Six Segment Color Wheel, Rainbow Effect
Viewsonic makes prominent mention of the new projectors in this series having a new six segment color wheel. Now generally more segments is better, but in pouring through the lit, and manual, there's no additional mention of what those segments are. Sometimes the extra segments are of unequal size to maximize color, sometimes one slice is white, to up the white lumens (but at the expense of color lumens), and sometimes, there are more different colors.
I do seem to remember that the original PJD-7820 that first sub-$1000 1080p projector had a color wheel with red, green, blue, cyan, magenta, and white (skipping the secondary color yellow). I just sent a request to Viewsonic for clarification. I will update this section. Viewsonic seems to think the new color wheel important. At the end of the day, it's how the picture looks, not how many, or what colors the slices of the wheel are.
But the more important matter is the RainBow Effect (RBE), which only a small percentage of us notice. This ties to color wheel speed, but the number and type of slices plays into the end result.
Sadly, I do see a fair amount of rainbows with this projector - on the type of content that tends to reveal it. For example a video with a very dark background and white moving across it, but even the shake of a head can bring out RBE for most rainbow sensitive folks, on almost any single chip DLP projector.
Bottom line on RBE: Not impressed, the PJD7835HD is probably just average in the price with a 2X or 3X color wheel, and not as good as I would like to see from any single chip DLP. (More expensive DLP projectors typically have faster color wheels.)
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Lamp Dimming and Dynamic Contrast
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The Viewsonic, like many DLP projectors does not use a dynamic iris to enhance black level performance as DLP inherently has an advantage over 3LCD projectors in this area. Instead, also like some competitors, they use a technique called lamp dimming, to accomplish the same goal – lower the brightness of “blacks” when the overall image does not have lots of bright areas. This is generally more important for home than business/education, but anytime videos or photos are used that are not bright scenes, the blacker the blacks, the better.
Dynamic lamp dimming works just fine on the Viewsonic. While the technique doesn’t react as fast as a good dynamic iris it is still effective, especially if one doesn’t push the amount of dimming too far.
I would estimate that a majority of DLP projectors at this price point share this feature, although I am pleased to report that the Viewsonic’s lamp dimming algorithms seem a bit better than many others (perhaps the amount of range of the dimming is less), making any lag less noticeable than on some competition. In other words, it seems a good implementation.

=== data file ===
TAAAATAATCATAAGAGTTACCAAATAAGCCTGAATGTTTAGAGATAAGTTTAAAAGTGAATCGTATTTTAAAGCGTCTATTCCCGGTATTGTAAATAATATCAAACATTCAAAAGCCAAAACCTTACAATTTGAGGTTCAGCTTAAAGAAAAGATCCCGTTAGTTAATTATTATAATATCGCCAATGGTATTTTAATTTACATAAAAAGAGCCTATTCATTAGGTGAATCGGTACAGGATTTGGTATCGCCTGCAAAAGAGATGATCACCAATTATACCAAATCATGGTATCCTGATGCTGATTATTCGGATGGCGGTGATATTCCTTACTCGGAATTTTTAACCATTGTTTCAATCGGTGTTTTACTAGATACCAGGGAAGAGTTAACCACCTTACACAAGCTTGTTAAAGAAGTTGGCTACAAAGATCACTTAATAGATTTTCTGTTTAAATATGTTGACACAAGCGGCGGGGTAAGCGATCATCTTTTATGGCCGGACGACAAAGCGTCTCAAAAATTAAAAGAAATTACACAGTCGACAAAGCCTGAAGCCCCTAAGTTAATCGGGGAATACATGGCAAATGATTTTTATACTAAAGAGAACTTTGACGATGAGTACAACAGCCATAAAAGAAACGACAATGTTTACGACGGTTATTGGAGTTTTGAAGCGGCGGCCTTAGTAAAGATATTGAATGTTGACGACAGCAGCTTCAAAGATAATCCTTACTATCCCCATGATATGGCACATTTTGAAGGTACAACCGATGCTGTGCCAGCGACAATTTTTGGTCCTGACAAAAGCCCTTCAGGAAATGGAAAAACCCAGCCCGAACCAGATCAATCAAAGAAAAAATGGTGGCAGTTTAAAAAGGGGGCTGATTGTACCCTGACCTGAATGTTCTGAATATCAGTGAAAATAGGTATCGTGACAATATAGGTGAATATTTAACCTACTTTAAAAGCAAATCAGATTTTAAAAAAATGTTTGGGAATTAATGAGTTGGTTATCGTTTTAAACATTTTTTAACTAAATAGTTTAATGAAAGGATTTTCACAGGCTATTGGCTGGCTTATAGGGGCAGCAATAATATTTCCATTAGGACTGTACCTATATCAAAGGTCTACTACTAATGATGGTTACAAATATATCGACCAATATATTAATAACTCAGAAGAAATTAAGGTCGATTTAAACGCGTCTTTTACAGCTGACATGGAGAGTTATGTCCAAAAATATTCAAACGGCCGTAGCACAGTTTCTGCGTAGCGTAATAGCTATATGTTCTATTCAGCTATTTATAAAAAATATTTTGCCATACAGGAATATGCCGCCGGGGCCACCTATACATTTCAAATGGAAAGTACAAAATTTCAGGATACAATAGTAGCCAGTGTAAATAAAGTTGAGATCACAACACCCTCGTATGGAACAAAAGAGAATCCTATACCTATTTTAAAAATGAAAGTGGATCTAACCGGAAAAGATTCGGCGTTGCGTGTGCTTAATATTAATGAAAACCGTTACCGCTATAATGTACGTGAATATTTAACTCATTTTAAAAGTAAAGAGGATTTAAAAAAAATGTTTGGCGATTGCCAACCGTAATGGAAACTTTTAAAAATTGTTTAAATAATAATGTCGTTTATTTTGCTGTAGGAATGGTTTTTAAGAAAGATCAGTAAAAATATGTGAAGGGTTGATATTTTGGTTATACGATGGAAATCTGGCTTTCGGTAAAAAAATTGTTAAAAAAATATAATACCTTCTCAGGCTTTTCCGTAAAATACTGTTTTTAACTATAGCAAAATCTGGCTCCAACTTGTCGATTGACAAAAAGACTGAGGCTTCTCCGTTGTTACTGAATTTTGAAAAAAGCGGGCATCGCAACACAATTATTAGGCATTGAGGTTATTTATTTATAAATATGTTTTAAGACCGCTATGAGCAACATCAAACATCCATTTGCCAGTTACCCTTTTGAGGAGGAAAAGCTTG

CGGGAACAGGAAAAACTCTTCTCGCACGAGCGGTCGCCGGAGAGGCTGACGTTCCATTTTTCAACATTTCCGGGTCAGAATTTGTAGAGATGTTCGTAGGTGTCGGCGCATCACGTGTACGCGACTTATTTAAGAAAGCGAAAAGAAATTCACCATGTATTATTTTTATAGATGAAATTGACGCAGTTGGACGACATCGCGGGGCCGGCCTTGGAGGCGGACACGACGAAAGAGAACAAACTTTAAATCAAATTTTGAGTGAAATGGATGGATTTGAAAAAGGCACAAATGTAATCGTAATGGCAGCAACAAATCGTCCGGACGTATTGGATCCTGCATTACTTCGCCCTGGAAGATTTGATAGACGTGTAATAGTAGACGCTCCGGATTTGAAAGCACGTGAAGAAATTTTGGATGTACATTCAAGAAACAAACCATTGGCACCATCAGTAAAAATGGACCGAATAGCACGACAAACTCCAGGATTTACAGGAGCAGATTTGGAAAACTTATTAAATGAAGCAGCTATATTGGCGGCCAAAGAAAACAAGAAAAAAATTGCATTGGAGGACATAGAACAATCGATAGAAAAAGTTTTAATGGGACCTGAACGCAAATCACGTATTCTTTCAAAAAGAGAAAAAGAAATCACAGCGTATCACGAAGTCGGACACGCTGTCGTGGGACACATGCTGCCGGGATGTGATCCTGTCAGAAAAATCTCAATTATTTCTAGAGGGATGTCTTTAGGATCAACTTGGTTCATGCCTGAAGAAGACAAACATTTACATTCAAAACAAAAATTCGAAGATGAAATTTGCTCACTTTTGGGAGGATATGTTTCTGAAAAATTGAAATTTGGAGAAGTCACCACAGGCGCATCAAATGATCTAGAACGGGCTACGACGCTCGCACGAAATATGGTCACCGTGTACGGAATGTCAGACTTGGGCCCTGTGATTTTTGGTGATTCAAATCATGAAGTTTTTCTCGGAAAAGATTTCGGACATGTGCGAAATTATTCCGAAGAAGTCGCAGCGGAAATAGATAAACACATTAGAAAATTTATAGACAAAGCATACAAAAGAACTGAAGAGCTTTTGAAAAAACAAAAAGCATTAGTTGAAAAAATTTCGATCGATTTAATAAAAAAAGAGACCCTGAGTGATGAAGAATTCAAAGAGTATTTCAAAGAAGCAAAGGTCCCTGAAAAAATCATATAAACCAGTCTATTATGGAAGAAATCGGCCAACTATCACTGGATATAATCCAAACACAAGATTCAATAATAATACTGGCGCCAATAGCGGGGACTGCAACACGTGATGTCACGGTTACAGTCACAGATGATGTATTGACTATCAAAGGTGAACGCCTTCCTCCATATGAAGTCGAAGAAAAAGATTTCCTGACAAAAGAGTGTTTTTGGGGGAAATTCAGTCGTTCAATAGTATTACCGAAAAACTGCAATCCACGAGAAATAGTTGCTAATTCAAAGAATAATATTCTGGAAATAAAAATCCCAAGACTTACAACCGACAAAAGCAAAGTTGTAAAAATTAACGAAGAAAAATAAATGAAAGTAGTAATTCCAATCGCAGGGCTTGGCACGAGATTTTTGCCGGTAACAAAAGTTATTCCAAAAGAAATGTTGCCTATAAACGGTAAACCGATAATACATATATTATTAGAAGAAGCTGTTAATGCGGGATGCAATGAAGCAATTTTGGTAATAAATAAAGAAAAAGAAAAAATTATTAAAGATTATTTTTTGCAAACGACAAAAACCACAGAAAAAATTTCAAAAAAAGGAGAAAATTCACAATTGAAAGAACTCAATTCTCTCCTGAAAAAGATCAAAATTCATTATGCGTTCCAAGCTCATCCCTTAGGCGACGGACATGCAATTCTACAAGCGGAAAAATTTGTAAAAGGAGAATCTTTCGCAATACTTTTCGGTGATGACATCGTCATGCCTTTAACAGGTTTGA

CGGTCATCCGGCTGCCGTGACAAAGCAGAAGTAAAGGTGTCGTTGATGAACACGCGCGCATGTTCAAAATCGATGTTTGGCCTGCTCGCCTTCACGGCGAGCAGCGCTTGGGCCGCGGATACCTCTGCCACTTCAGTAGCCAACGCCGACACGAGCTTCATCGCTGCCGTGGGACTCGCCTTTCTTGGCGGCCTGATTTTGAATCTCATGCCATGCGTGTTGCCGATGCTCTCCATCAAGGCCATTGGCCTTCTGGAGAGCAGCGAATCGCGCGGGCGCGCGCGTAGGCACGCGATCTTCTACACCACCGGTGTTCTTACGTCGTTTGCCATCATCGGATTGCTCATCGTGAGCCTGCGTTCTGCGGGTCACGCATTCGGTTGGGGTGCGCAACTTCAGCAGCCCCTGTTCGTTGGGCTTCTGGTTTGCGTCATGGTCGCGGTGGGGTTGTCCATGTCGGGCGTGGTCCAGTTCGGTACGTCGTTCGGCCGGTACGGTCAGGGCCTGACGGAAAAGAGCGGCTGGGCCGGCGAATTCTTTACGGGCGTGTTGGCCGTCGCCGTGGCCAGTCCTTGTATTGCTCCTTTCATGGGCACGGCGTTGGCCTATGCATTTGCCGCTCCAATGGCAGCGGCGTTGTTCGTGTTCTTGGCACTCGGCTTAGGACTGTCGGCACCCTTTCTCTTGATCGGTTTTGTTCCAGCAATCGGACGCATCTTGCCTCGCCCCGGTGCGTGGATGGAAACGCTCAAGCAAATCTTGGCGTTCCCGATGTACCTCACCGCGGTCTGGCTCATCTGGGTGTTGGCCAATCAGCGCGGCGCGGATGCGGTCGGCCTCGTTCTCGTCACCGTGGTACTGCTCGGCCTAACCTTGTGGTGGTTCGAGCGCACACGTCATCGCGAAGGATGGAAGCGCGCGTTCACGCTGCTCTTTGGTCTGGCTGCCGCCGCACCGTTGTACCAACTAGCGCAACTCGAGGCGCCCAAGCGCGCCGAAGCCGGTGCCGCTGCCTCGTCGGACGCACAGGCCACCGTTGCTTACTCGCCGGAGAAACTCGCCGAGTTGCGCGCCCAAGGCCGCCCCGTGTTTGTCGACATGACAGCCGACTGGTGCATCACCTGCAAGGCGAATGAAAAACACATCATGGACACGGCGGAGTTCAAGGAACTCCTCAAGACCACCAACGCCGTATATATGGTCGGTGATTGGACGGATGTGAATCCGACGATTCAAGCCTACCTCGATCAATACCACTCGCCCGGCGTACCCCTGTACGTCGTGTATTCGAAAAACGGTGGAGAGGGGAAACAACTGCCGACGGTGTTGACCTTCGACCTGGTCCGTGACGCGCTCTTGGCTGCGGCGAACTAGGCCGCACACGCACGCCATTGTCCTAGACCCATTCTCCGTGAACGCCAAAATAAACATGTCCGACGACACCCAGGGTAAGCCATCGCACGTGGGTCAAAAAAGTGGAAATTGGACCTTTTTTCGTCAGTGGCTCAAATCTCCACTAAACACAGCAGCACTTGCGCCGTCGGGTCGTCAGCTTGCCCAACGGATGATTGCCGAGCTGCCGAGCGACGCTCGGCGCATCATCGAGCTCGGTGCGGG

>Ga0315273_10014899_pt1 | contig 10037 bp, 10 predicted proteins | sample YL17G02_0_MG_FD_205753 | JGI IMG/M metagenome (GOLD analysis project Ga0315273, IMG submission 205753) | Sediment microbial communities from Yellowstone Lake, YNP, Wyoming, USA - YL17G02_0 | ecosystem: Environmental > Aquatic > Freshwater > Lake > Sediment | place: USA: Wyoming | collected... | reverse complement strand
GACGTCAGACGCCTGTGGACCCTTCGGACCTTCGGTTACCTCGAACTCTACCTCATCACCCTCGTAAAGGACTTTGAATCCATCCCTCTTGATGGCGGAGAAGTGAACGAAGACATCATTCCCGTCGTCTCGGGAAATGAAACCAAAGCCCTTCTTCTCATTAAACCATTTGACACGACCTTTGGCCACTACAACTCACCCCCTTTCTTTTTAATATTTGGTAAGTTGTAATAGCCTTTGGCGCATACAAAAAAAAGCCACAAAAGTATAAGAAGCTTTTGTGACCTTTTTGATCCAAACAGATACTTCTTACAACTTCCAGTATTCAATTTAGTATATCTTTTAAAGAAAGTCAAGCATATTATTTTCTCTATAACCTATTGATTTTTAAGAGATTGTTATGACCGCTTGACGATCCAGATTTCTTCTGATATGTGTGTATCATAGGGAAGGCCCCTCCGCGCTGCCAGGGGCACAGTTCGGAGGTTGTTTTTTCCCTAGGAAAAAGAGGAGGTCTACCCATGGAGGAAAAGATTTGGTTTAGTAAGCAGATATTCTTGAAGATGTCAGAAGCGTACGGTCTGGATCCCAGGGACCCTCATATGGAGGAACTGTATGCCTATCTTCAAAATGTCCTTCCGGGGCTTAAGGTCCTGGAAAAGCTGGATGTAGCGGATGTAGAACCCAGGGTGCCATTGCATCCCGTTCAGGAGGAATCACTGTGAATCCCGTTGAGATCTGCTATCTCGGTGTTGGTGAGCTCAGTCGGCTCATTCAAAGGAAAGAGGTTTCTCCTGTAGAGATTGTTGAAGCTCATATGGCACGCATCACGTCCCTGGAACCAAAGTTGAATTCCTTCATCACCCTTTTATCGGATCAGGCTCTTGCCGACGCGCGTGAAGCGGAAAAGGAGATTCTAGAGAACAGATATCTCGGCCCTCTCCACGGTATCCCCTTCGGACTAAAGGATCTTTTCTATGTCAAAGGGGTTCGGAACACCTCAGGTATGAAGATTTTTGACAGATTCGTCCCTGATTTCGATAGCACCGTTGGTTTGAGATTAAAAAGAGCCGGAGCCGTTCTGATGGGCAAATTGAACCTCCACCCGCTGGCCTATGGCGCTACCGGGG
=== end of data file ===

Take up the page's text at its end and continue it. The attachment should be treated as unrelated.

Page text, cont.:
Bottom Line: The lamp dimming works as advertised. It should save on electric, when viewing the content that is suitable (not bright), and also if there's no content. I do like that I don't seem to notice the lamp dimming aspect. It can be obvious enough, that I've recommended not using it (despite the benefits) on a number of other sub $2000 home projectors. (It's not an issue for typical business use.)
Lamp Life and Eco Modes
3000 hours at full power is good but in this day and age, hardly anything to rave about, when some competitors are claiming up to 5000 hours at full power. Still 3000 to 4000 hours is most typical. Viewsonic, using eco techniques does claim an impressive 8000 overall hours in its super-eco mode.
Eco Modes: Viewsonic is very ambitious, sporting four different modes affecting brightness. Dynamic, Normal, Eco, and Super Eco. Interestingly there’s little difference in the actual brightness measurements between Dynamic and Normal, but there’s a big drop to Eco, and another large drop to Super Eco. Brightness measurements of the different modes is reported on the performance page.
What is important to point out is something not really uncommon. With a lot of projectors, their Eco modes can be susceptible to minor flickering in terms of the brightness. The good news here, is that I only spotted it in Super-Eco mode, and not at all in the standard Eco mode.
Bottom line, reasonably good lamp life. Having four lamp modes is more than just about anyone else offers, but remember, that Super-Eco may show some lamp flicker. Not the end of the world but it can be annoying at times. That the standard Eco mode, doesn't seem to suffer from that, gives the Viewsonic an edge over a lot of the competition (most of which just have a full power and one eco-mode.
PJD7835HD MHL and PortAll
As I mentioned, PortAll, is just Viewsonic's name for their hidden port for a streaming stick.
Inside that compartment, which can be secured with a screw, is a single HDMI port that supports MHL, for working with streaming sticks.
I think their hiding it is brilliant. I fear that in some environments, a $50 or $100+ streaming stick is just going to disappear if it's left sticking out the back of a projector from it's HDMI port. This should solve that potential problem.
Viewsonic Projector showing compartment with HDMI/MHL and room to secure a streaming stick
On the downside, I can imagine there are times you just may want to "pop in" a streaming stick, so it would have been even better if the other HDMI input, the one on the back, also supported MHL. That said, be aware that it's rare that a projector has two HDMIs both supporting MHL. I think Viewsonic should have two switchable inputs for that HDMI MHL port, one on the back or the PortAll one.